Thursday, April 01, 2010


I'm done blogging for the time being. Too much other stuff going on. Maybe I'll come back to it, maybe I won't, I don't know.

I always get a weird sense of bleakness when I wander across a dead blog or a website that hasn't been updated in a long time. There's a sense of unfulfilled potential. It's like wondering about the might-have-been future.

Sorry if I've made you feel this way. Not that I really even know if anybody reads my blog in the first place, heh.

Thursday, December 17, 2009

You Really, Really Need to Understand Economics

It should be obvious to just about everybody, even disregarding recent history, that a working knowledge of economics is pretty much an obligation for any citizen of any democratic country, especially those that are capitalist. For instance, there is fairly strong evidence that the recent economic kerfuffling could've been prevented if certain electoral decisions had gone otherwise maybe ten or twenty years ago. Or maybe five or ten years ago, if you're on the other side of the debate. Either way, you've got to believe it matters.

But the good news is, learning economics, at least enough to be a competent citizen-voter, is not all that hard.

Half the difficulty is penetrating the jargon, in my opinion. The actual meanings of all the wacky terms are, mostly, pretty simple and common-sense, or at least they have been to me.

The other half is understanding the math, and it's not all that hard math actually. A good friend of mine ( once told me most of economics is just adding and subtracting. Sometimes the numbers can be very big, but luckily big numbers are just as easy to understand as small numbers. In fact, there is no conceptual difference between the two.

So, for fun and my own education, I think I'll start learning basic economics from the ground up, and then talking about it here. Nah, actually, science is way cooler and way more interesting. I was sort of a policy & current events wonk for a long time (long influence of the debate team from high school I bet), and lately it's just not worth it. Nobody interrupts you to question your value as a citizen or whether or not you really love your fellow man when you talk about how awesome it is that Voyager 1 is about to become the first man-made artifact to enter interstellar space.

Monday, November 30, 2009

Unfortunately, I was Right About Facebook

So awhile back I posted about my Facebook aversion. Looks like I was justified:

Ask yourself: How hard is it to leave a dangerously insecure service when everyone you know wants you to stay?

Wednesday, November 04, 2009

Astronauts Read Fantasy

In what is perhaps not a huge surprise, astronauts read fantasy novels. I made this discovery myself, though I don't know if it's been made by others before me.

Evidence: See the floating book on the space shuttle. See the purple book on the bottom of the stack of fantasy novels.

Thursday, June 11, 2009

Reason Magazine Betrays Their Eponymity

I'm in favor of articles like these, wherein a major news outlet is criticized for poor journalism. On the other hand, it seems Reason itself needs to reassess its commitment to, er, reason. I'm not trashing the article as a whole, as in fact the internal logic and overall quality of evidence seemed to me convincing enough in general, at least at a glance. However, the section on obesity doesn't measure up to its peers. It's flawed, and obviously so, in ways I intend to prove.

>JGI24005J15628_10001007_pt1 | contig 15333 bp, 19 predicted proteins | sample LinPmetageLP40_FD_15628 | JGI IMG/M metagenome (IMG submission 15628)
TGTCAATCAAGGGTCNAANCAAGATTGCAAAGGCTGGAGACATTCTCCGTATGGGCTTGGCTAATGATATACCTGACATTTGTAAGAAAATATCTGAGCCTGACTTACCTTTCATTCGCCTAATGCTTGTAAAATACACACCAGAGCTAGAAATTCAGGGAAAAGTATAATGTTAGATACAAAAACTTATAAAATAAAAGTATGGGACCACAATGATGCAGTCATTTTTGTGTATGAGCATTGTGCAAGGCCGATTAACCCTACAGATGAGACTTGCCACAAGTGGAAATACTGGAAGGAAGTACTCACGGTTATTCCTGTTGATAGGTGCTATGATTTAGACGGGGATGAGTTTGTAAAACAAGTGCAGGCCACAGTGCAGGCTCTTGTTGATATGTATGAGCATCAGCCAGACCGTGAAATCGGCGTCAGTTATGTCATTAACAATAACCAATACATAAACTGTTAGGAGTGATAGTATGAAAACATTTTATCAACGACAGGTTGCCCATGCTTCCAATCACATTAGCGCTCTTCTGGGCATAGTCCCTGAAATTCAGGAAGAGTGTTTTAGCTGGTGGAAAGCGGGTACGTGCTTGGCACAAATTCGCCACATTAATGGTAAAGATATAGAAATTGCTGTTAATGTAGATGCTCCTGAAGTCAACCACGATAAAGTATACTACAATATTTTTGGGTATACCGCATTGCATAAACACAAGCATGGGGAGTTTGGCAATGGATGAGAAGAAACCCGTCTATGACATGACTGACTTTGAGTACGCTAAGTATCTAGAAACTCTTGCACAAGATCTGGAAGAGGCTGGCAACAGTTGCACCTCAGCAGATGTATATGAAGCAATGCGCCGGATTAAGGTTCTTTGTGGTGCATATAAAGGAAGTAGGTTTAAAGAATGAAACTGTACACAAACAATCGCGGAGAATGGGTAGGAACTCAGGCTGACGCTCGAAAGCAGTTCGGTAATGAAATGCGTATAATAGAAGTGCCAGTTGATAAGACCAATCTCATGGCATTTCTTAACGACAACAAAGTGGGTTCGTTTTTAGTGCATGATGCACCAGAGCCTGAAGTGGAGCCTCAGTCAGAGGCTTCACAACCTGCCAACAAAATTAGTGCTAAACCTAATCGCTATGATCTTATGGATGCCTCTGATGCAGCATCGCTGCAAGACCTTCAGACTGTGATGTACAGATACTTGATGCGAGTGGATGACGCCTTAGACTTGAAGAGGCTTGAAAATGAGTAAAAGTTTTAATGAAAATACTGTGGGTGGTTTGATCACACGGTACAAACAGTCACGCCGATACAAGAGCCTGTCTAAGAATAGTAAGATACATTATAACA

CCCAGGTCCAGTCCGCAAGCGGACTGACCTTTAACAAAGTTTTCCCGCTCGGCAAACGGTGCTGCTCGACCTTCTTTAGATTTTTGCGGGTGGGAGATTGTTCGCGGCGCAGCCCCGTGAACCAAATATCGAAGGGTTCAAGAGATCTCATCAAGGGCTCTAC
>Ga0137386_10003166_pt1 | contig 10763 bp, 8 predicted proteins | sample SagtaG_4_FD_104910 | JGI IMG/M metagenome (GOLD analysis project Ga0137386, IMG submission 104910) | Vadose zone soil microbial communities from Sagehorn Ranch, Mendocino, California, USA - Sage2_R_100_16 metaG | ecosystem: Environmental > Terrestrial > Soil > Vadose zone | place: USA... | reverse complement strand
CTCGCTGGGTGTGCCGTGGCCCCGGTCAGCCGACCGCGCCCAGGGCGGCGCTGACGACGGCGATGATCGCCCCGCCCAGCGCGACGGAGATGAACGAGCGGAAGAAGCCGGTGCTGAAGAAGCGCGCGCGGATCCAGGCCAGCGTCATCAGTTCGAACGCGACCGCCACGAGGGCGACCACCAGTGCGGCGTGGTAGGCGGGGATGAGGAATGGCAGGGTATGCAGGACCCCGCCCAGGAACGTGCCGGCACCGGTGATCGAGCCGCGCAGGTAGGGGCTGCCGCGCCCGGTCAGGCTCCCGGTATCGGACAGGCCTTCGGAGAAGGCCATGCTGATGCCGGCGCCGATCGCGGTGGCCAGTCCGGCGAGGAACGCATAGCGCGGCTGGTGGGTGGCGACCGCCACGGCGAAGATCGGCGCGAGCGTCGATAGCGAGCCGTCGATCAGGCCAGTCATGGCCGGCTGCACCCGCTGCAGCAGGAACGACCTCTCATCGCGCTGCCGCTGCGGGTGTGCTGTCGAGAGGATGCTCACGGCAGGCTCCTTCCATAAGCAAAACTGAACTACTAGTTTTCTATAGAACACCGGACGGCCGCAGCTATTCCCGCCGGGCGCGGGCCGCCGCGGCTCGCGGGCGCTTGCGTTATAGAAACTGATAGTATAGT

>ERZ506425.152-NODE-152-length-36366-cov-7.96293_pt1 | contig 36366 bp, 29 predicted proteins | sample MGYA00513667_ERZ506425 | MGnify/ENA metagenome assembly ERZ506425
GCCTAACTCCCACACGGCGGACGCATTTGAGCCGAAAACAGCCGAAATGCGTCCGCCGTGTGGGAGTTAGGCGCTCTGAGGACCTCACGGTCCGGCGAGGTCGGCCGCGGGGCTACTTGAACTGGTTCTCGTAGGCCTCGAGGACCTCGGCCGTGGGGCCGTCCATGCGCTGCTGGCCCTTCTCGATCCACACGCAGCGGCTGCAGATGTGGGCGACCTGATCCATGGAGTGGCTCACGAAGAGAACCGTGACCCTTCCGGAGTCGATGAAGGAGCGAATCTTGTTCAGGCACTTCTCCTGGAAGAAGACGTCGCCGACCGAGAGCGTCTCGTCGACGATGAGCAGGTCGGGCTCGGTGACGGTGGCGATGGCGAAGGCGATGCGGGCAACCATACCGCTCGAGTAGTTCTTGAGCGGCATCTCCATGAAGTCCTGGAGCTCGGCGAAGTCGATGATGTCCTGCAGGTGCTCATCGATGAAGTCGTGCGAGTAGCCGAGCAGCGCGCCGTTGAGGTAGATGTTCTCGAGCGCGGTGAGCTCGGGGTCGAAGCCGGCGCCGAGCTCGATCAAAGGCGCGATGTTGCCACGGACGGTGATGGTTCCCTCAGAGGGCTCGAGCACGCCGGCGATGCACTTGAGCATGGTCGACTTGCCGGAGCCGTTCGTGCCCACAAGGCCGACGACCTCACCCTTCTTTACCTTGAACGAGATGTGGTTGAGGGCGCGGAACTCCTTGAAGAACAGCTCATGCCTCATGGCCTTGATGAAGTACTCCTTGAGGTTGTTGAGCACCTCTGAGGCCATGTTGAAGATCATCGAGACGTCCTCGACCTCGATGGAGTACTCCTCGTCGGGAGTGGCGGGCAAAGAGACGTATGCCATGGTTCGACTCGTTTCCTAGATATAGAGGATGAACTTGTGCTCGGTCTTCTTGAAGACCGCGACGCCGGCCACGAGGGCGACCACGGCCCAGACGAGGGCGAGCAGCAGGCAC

"But the science proved hard for the panic to overcome. In 2005, a team of CDC researchers published a study finding significant flaws with the 400,000 figure. The real number, they said, was closer to 112,000." [link in original]

Yes, overestimating the figure by a factor of four is a serious problem. Still, 112,000 is still quite a few individuals, wouldn't you say? What might be the context for this sort of figure? In other words, what is the threshold for an acceptable level of corpulence? To put the idea of perspective into, uh, perspective, the United States suffers about 30,000 suicides every year, and about 40,000 deaths due to automobile accidents every year. So now the 112,000 figure looks enormous. Yet a minute ago Reason made it look small by comparing it to a poorer estimate of itself.

"And when you add in the protective effects of being mildly overweight, the number drops to 26,000."

There two unsubstantiated claims here, both of which are remarkable. Remarkable claims demand proof with evidence and reason, and none are offered. First of all, what exactly are the "protective effects" of being overweight, aside from, I suppose, resistance to starvation? The clinical definitions of terms such as "overweight" and "obese," as I understand them, are carefully chosen by medical science. They are unhealthy conditions by definition. If there are also benefits to being overweight, of such efficacy that they offset the deathcount by 75% (112K down to 26K), one would think that there would be more information somewhere. If there is, Reason has unreasonably chosen to withold it. Moreover the 26,000 figure itself is entirely unsubsantiated.